Metro Weekly


Spring Arts 2013


THE LONE RANGER — Why will this be the flop of the season? Let’s count the ways. First: Johnny Depp is playing the Lone Ranger’s comically stereotypical Native-American sidekick, Tonto. Second: Disney allegedly sunk a quarter-billion dollars into the movie’s problematic, oft-delayed production. Third: It’s a movie about the Lone Ranger! (7/3)

THE WAY, WAY BACK — Nat Faxon and Jim Rash, the Oscar-winning co-writers of The Descendants, haven’t revealed much about their follow-up movie about a 14-year-old boy who spends his summer working at a water park. If it’s even half as awkward, funny and endearing as their debut, though, it will be a highlight of the year. Steve Carell, Sam Rockwell, Liam James, Toni Collette and Amanda Peet star. (7/3)

GROWN UPS 2 — Nope. (7/12)

PACIFIC RIM — When giant monsters rise from an underwater rift in the Pacific Ocean, scientists devise a plan to build massive robots in hopes of saving the world. Pacific Rim is Guillermo del Toro’s first directing credit in five years, and he’s calling it his “beautiful poem” to monster movies. It looks every bit as inventive and awesome as the Mexican director’s previous work, but wildly more ambitious. Charlie Hunnam, Idris Elba and Rinko Kikuchi star. (7/12)

R.I.P.D. — After a cop dies in the line of duty, he’s resurrected to join the R.I.P.D. — the Rest In Peace Department — to track down the man who killed him. The comic miniseries that inspired this movie is best remembered for its campy, whimsical style, but don’t count on too much of that carrying over to the big screen. Ryan Reynolds, Mary-Louise Parker and Jeff Bridges star. (7/19)

THE WOLVERINE — Hugh Jackman’s grumpy, slashy mutant antihero is back for another movie of his own. Allegedly based on Frank Miller and Chris Claremont’s iconic limited comic-book series in the early 1980s, this follow-up to X-Men: The Last Stand finds Wolverine in Japan, where he faces off against a Yakuza crime boss. (7/26)


THE SPECTACULAR NOW — Keep your eyes on this one. A hit at Sundance, The Spectacular Now is about the budding romance between an alcoholic high-school senior and the girl who challenges his reckless, live-in-the-moment philosophy. Under the able guide of James Ponsoldt (Smashed) and (500) Days of Summer scribes Scott Neustadter and Michael H. Weber, this curious-looking teen romantic-comedy has a lot of potential. Shailene Woodley and Miles Teller star. (8/2)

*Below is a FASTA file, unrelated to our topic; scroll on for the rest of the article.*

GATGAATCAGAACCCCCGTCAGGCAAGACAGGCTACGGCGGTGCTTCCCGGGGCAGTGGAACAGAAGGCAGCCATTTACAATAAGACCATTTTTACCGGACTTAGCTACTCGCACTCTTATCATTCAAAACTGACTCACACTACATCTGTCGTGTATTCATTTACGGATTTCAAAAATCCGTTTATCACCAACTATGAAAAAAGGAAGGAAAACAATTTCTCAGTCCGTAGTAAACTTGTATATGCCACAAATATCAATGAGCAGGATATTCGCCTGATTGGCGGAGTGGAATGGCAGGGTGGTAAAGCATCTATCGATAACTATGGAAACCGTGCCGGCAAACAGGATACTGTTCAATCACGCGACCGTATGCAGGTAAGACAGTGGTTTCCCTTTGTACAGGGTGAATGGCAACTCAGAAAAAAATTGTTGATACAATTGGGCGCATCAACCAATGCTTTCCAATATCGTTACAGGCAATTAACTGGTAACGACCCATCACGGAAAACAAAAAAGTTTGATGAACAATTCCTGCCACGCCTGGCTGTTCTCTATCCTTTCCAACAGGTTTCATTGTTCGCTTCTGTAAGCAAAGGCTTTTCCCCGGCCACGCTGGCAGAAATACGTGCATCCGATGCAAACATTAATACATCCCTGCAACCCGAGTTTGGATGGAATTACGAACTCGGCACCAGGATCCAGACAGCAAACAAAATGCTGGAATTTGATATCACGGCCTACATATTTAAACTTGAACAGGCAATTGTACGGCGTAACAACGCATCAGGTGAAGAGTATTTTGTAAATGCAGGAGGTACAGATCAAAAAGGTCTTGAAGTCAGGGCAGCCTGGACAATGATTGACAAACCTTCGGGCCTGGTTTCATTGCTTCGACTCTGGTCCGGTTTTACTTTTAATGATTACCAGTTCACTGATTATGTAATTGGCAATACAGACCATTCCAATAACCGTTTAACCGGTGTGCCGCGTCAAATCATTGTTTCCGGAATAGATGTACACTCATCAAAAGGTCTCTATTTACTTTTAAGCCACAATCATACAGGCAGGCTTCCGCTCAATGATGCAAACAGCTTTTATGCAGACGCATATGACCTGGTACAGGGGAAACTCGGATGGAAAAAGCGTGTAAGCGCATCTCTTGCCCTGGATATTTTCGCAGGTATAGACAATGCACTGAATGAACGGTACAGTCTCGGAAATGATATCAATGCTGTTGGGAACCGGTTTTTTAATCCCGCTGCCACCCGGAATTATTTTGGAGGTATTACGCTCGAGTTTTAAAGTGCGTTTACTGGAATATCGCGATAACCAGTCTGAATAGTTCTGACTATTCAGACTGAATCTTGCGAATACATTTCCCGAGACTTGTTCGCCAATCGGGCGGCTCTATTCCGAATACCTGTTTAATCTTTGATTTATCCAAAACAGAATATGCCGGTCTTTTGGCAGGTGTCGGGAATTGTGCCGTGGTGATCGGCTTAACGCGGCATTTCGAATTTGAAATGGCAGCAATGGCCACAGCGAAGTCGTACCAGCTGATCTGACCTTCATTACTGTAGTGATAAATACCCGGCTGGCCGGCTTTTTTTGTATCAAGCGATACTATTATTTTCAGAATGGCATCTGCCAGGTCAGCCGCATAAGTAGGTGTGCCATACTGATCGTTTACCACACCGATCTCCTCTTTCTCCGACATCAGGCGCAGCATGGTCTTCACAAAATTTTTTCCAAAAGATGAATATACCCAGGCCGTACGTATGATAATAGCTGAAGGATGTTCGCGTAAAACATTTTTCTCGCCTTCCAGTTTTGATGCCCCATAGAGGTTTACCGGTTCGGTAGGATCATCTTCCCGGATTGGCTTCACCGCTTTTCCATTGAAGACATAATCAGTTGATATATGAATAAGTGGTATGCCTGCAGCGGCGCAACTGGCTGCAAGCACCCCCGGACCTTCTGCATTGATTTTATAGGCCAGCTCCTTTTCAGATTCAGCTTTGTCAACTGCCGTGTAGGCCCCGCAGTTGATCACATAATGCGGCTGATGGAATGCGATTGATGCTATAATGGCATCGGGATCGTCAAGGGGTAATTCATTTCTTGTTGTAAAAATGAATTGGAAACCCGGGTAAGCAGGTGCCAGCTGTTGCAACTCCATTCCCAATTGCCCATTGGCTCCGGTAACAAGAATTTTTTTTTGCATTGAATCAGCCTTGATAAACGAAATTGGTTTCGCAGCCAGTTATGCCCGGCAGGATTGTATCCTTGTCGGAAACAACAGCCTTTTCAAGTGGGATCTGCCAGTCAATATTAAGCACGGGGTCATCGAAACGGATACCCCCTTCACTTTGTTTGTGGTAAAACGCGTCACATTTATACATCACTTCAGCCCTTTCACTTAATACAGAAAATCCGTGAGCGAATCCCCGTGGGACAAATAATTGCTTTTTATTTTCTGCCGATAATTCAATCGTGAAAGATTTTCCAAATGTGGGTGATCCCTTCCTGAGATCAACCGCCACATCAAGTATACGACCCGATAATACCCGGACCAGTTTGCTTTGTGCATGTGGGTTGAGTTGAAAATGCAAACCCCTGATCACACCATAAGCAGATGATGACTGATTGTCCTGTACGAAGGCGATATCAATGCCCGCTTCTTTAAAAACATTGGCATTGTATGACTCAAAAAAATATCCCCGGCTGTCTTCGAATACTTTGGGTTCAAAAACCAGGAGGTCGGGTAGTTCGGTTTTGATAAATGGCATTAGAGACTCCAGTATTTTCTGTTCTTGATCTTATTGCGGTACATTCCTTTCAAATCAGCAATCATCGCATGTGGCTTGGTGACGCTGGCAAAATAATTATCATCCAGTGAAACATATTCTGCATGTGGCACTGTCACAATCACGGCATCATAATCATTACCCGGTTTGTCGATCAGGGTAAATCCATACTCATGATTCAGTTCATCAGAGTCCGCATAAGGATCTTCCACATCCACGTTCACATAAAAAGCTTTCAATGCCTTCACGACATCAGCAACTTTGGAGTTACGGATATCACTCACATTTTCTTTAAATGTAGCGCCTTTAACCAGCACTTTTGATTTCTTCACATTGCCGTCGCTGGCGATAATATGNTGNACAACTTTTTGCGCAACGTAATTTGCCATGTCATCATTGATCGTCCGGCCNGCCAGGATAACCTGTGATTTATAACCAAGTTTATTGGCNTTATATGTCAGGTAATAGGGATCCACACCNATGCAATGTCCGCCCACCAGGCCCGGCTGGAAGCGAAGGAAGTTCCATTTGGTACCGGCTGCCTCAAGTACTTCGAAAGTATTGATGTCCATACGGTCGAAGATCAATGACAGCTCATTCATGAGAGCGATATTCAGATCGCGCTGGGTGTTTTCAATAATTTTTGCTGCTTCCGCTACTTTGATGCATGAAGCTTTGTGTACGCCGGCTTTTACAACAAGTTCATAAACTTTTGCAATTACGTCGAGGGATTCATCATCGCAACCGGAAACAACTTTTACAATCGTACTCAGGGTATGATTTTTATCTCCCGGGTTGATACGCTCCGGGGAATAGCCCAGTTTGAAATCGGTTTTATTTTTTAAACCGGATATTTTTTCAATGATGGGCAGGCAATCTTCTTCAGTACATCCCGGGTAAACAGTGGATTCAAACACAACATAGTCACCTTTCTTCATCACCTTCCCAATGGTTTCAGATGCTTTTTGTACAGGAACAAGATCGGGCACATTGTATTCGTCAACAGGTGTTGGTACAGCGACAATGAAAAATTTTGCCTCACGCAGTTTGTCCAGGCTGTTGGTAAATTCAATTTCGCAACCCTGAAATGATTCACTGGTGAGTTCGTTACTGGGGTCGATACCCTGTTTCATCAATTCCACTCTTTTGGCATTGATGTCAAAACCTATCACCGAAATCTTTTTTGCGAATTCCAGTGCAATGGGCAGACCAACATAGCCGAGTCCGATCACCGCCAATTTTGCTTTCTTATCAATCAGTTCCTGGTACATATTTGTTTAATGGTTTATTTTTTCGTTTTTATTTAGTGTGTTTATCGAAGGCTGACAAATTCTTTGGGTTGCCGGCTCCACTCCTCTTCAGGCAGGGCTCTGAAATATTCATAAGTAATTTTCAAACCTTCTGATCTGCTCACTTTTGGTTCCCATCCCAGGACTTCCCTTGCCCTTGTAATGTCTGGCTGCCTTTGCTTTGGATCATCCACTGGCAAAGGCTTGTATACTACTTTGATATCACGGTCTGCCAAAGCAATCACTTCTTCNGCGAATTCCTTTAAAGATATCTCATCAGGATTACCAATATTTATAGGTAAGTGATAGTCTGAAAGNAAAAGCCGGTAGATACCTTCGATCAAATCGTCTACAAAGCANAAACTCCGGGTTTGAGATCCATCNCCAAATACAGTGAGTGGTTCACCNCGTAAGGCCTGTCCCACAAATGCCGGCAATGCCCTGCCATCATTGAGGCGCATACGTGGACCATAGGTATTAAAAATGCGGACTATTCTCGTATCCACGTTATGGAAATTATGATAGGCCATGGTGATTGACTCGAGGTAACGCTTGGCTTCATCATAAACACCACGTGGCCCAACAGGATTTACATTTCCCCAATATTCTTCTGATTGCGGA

ELYSIUM — If I could only pick one movie to see this season, Elysium would be it. The first release from director Neill Blomkamp since District 9, this ambitious sci-fi movie quite literally casts income inequality and class warfare into space. More than a century from now, the wealthiest humans live on a space station called “Elysium,” while the rest of humanity lives in squalor on a crime-ridden, overpopulated Earth. As we saw in District 9, Blomkamp excels as plumbing metaphors for social injustice to invigorate the worlds he creates. Expect him to do much of the same with Elysium. Matt Damon and Jodie Foster star. (8/9)

KICK-ASS 2Kick-Ass was of the weirdest, most profane, all-around peculiar superhero movies ever made. This sequel won’t raise eyebrows in the same way — it’s too sexed up, and slightly more traditional — but it does have one thing the first did not. Jim Carrey, comedy’s man of many disturbing faces, plays a psychotic, born-again Christian vigilante named Colonel Stars and Stripes. So, at least it’s got that going for it. (8/16)


TRANCE — Danny Boyle’s last two movies, Slumdog Millionaire and 127 Hours, were great but highly uncharacteristic for the director. This is a return to the sort of twisted, complex thriller he clearly loves to make. In Trance, an art thief hires a hypnotherapist to help cure his amnesia and recover the priceless painting he stole. James McAvoy, Rosario Dawson and Vincent Cassel star.

ONLY GOD FORGIVES — The first time Ryan Gosling and director Nicolas Winding Refn worked together, they made Drive, a shockingly cool, ethereal movie. Their second act is a similar sort of crime thriller that casts Gosling as an American in Thailand who has to dole out justice to the man who killed his brother. On the merits of Gosling and Refn alone, Only God Forgives could be one of the best movies of the year.

SHORT TERM 12 — Destin Cretton’s indie drama won accolades at South by Southwest, earning plaudits both for its lovely storytelling and Brie Larson’s breakout performance as a 20-something working at a foster care facility. Will it get a wide release before the end of the summer? Here’s to hoping it does.

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